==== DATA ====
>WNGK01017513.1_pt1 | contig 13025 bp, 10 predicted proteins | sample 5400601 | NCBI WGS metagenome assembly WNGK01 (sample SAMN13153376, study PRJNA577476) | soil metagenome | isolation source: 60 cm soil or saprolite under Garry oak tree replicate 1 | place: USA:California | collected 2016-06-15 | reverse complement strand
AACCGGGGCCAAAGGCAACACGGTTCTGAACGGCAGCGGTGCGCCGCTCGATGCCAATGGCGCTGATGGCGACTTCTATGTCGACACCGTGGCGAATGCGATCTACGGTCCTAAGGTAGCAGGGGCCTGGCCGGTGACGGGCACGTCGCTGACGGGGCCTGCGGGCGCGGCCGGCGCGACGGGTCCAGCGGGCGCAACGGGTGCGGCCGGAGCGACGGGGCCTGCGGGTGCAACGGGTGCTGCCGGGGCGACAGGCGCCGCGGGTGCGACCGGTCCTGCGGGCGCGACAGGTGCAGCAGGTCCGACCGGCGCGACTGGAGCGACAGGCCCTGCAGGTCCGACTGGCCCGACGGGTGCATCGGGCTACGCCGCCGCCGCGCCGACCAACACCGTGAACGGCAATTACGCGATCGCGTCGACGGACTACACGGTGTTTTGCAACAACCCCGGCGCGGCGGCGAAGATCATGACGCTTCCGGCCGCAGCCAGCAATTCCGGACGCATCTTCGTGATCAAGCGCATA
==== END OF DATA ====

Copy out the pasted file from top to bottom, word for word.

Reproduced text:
>WNGK01017513.1_pt1 | contig 13025 bp, 10 predicted proteins | sample 5400601 | NCBI WGS metagenome assembly WNGK01 (sample SAMN13153376, study PRJNA577476) | soil metagenome | isolation source: 60 cm soil or saprolite under Garry oak tree replicate 1 | place: USA:California | collected 2016-06-15 | reverse complement strand
AACCGGGGCCAAAGGCAACACGGTTCTGAACGGCAGCGGTGCGCCGCTCGATGCCAATGGCGCTGATGGCGACTTCTATGTCGACACCGTGGCGAATGCGATCTACGGTCCTAAGGTAGCAGGGGCCTGGCCGGTGACGGGCACGTCGCTGACGGGGCCTGCGGGCGCGGCCGGCGCGACGGGTCCAGCGGGCGCAACGGGTGCGGCCGGAGCGACGGGGCCTGCGGGTGCAACGGGTGCTGCCGGGGCGACAGGCGCCGCGGGTGCGACCGGTCCTGCGGGCGCGACAGGTGCAGCAGGTCCGACCGGCGCGACTGGAGCGACAGGCCCTGCAGGTCCGACTGGCCCGACGGGTGCATCGGGCTACGCCGCCGCCGCGCCGACCAACACCGTGAACGGCAATTACGCGATCGCGTCGACGGACTACACGGTGTTTTGCAACAACCCCGGCGCGGCGGCGAAGATCATGACGCTTCCGGCCGCAGCCAGCAATTCCGGACGCATCTTCGTGATCAAGCGCATA